At a time when the financial markets were fixated on the prospect – soon to be reality – of a 50-basis point increase in the Fed funds rate and the future intentions of the Federal Reserve, the release of the advance estimate of first quarter GDP data on 28 April did not garner the attention that it deserved. Buried within it were several disturbing messages about the evolution of the US economy: the abrupt and brutal tightening of the fiscal stance, the dire performance of visible trade, the vulnerability of consumer demand in the face of rocketing inflation, the ongoing disruption of production from supply chain woes and the probable overstatement of incomes in the national accounts. Sizeable revisions are likely, as more information becomes available, but which way will they go?

Looking at the -1.4 per cent (annualised quarterly change) estimate for Q1 GDP, I think it would be a mistake to write it off as a fluke. Mechanically, the largest contributor to the quarterly change from Q4’s exuberant 6.9 per cent, was the switch from +5.4 to -0.8 percentage points for nonfarm private inventories, with the contribution of exports (+2.24 to -0.68pps) in second place. However, the underlying narratives for inventories and exports give cause for concern. Inventory levels remain abnormally low and supply difficulties stand in the way of a rebuilding. Exports are languishing because the unloading of imported west coast cargoes to meet domestic consumer and business demand has taken precedence over the loading of export cargoes. Brian Pellegrini, of Intertemporal Economics, points out that the Port of Los Angeles ships out 3.5 empty containers for every filled container that arrives.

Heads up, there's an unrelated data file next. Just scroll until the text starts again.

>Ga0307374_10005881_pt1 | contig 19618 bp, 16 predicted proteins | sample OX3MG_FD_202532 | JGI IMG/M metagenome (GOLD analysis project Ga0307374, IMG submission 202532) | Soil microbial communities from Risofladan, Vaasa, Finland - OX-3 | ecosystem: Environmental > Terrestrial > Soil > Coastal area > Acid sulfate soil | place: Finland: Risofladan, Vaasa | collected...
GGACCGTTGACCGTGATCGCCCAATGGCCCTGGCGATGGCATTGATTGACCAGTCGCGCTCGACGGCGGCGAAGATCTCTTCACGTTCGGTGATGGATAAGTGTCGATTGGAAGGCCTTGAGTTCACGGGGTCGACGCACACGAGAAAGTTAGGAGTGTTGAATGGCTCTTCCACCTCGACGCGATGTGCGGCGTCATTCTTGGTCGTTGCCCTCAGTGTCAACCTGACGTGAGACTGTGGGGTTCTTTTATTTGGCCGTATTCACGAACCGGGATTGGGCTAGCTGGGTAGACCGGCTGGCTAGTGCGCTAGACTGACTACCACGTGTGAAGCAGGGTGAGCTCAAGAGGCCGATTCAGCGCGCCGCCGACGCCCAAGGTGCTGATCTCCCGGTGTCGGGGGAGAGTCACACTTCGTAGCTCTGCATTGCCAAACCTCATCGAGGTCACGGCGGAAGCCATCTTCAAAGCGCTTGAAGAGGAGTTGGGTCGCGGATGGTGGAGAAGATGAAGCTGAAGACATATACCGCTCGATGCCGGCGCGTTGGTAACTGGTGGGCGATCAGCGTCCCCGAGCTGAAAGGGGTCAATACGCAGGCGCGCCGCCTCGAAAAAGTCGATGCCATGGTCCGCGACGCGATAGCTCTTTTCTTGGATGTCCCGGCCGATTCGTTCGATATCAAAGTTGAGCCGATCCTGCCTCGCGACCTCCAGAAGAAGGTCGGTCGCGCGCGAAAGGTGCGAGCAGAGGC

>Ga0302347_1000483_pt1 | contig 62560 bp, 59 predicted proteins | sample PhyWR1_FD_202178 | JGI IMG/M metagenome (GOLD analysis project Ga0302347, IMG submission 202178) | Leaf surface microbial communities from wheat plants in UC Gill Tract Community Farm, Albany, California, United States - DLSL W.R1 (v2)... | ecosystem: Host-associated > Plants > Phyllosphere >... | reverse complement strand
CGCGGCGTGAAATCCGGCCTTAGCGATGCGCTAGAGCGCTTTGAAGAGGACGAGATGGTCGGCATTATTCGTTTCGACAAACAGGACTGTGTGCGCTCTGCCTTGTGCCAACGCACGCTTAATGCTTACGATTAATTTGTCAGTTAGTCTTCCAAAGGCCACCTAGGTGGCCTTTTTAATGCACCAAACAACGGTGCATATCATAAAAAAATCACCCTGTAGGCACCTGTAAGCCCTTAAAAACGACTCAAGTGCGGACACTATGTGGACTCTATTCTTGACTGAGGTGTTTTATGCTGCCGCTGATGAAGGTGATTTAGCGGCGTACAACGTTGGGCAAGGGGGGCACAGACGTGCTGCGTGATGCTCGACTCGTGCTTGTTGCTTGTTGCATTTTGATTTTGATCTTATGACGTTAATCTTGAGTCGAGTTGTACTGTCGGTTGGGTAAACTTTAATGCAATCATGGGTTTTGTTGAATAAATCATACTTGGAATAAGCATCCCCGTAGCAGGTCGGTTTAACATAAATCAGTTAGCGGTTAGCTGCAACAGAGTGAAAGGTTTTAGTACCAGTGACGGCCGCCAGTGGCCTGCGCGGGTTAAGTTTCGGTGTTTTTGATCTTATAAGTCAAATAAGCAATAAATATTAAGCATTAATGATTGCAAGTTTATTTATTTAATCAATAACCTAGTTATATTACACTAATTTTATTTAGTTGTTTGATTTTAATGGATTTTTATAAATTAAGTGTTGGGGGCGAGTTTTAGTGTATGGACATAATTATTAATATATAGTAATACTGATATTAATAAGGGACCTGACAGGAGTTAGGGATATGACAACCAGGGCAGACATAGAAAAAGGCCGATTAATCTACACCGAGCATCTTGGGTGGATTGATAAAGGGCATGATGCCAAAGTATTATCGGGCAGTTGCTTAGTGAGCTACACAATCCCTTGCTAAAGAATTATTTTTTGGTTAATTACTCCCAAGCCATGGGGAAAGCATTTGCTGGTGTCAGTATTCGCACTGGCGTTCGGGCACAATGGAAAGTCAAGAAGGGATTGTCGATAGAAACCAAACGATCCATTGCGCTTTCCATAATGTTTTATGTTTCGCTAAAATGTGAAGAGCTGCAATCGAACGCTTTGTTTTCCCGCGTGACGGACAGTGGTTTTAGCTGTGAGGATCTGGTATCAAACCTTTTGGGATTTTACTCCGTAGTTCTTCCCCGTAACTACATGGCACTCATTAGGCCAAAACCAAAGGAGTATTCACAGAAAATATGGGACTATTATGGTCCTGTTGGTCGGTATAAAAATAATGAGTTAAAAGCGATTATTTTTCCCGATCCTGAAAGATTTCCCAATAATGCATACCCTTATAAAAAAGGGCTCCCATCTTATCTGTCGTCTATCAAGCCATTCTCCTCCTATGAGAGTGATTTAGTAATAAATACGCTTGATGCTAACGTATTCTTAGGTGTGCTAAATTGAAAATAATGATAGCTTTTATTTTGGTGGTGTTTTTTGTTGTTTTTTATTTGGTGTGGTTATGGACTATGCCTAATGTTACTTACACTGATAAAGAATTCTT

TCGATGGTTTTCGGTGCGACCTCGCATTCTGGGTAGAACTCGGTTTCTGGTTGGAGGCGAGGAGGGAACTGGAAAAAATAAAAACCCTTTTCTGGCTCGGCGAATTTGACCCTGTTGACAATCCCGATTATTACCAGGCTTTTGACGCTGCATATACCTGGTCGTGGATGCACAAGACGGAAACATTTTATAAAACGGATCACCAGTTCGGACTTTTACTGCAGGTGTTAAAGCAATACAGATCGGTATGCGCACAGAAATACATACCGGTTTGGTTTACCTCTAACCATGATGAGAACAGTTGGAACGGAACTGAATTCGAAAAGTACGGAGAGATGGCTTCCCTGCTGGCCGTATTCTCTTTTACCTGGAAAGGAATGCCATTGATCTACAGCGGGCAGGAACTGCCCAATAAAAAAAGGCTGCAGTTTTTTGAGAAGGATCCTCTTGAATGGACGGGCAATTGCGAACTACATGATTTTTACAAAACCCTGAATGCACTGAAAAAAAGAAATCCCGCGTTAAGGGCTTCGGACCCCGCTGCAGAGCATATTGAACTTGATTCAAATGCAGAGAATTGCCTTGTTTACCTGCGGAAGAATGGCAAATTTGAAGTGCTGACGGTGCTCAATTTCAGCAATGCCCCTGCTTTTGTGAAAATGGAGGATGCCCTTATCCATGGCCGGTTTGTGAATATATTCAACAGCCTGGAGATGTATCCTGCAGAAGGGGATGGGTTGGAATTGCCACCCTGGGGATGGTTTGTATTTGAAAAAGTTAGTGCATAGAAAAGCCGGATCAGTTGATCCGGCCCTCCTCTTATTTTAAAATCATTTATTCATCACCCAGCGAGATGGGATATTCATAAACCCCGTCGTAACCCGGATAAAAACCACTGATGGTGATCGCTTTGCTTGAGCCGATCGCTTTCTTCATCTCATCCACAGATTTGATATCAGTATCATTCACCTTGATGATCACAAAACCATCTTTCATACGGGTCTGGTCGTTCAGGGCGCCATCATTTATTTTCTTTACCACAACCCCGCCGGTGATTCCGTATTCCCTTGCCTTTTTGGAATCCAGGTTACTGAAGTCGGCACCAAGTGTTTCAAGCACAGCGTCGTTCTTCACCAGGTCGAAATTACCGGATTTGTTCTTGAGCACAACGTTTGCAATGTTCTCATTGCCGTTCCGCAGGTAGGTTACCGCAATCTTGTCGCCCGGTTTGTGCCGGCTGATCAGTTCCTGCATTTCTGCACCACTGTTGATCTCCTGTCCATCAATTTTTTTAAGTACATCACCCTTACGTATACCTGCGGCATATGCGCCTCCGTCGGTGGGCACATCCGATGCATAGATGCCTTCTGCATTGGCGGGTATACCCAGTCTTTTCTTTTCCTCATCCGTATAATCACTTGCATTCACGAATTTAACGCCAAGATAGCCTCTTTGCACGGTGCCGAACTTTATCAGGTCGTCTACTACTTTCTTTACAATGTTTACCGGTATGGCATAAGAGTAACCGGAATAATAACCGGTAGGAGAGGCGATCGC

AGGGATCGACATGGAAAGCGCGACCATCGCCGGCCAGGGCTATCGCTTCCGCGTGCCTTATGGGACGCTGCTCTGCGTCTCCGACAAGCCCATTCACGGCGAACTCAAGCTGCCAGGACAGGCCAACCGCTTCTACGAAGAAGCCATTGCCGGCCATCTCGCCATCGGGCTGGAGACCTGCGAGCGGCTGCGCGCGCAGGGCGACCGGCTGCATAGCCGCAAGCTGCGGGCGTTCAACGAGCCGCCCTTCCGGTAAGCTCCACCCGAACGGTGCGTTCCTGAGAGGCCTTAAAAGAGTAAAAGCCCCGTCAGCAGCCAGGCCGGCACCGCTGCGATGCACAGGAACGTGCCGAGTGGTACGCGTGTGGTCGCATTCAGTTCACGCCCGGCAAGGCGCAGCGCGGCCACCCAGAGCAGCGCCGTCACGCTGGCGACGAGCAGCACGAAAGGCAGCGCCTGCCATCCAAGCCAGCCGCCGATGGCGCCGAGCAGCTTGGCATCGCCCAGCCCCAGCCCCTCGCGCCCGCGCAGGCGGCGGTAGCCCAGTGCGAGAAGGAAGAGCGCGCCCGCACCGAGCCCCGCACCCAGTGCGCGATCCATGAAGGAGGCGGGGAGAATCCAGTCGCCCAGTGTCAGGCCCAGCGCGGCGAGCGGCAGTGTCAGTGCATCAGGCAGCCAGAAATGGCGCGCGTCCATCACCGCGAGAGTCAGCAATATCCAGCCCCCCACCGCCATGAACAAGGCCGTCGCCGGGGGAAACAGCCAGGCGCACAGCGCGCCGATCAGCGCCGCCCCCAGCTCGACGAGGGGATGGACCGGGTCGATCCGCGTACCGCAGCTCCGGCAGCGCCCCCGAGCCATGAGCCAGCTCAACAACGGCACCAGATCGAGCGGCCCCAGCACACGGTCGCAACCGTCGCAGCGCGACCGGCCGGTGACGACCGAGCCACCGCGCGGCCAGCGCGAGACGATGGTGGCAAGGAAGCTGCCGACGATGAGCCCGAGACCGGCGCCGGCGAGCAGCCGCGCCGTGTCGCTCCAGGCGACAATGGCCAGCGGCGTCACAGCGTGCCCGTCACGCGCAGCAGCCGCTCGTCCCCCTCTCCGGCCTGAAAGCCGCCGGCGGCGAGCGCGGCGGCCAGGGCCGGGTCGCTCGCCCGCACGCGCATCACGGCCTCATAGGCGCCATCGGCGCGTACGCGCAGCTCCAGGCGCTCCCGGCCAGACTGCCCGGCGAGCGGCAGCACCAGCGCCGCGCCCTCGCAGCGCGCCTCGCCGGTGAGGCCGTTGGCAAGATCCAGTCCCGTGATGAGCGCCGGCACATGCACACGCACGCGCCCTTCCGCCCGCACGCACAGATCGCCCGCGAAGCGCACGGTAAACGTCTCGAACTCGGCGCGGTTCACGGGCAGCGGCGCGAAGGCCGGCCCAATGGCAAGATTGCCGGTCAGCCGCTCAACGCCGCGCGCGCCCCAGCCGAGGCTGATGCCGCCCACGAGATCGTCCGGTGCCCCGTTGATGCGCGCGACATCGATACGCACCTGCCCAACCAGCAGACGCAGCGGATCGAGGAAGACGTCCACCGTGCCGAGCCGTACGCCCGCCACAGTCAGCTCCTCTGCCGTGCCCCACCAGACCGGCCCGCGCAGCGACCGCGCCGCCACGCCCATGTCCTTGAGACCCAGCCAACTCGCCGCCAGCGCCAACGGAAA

While personal consumer expenditure appears robust, the consumer goods boom looks to be over and growth rests on the bounce-back in services. Real personal income, excluding current transfer receipts, increased by 2.4 per cent in the year to 2022Q1. But real personal disposable income, including current transfer receipts, dropped by 10.9 per cent, year-on-year, and continues to fall at a 4 per cent annualised pace. Comparing Q1 2022 with a year earlier, transfer payments to the personal sector are down by $2trn while personal taxes are up by US$400bn. This is the sharpest fiscal adjustment in peacetime. The impact of multiple headwinds on consumer spending should be even more severe in Q2/Q3. The contribution of PCE to real growth (currently 1.8 per cent), could turn negative soon.  

Government nondefense spending – other than on transfer payments – is also receding, declining by 6.2 per cent year-on-year in Q1. Direct government spending, as a whole, fell by 1.6 per in Q1 and is likely to drop further. Business expenditures on fixed investment are still recovering, except for non-residential and residential structures, but this momentum derives from a spectacular – and unsustainable – net rate of corporate profitability.

Finally, and speculatively, Gross Domestic Income has opened an embarrassing gap with Gross Domestic Product. In 2021, national income, after adding back the consumption of fixed capital and the inventory valuation adjustment, exceeded GDP by 2.3 per cent (or US$520bn). Put another way, if the expenditure estimate is the more trustworthy, the addition of employee compensation, proprietors’ and rental incomes, corporate profits and net interest payments is 2.6 per cent too high. By implication, the household and corporate savings rates are overstated and the scope for savings to take the strain is commensurately less.

The Atlanta Fed’s Nowcast for Q2 is running at a respectable 1.8 per cent annualised rate, but the model that generates this estimate was not built for today’s choppy seas. The Nowcast for Q1 at the time of the release of the advance data, was +0.4 per cent, giving a tracking error of -1.8 per cent. But it was much closer than the Blue Chip consensus.

Figure 1: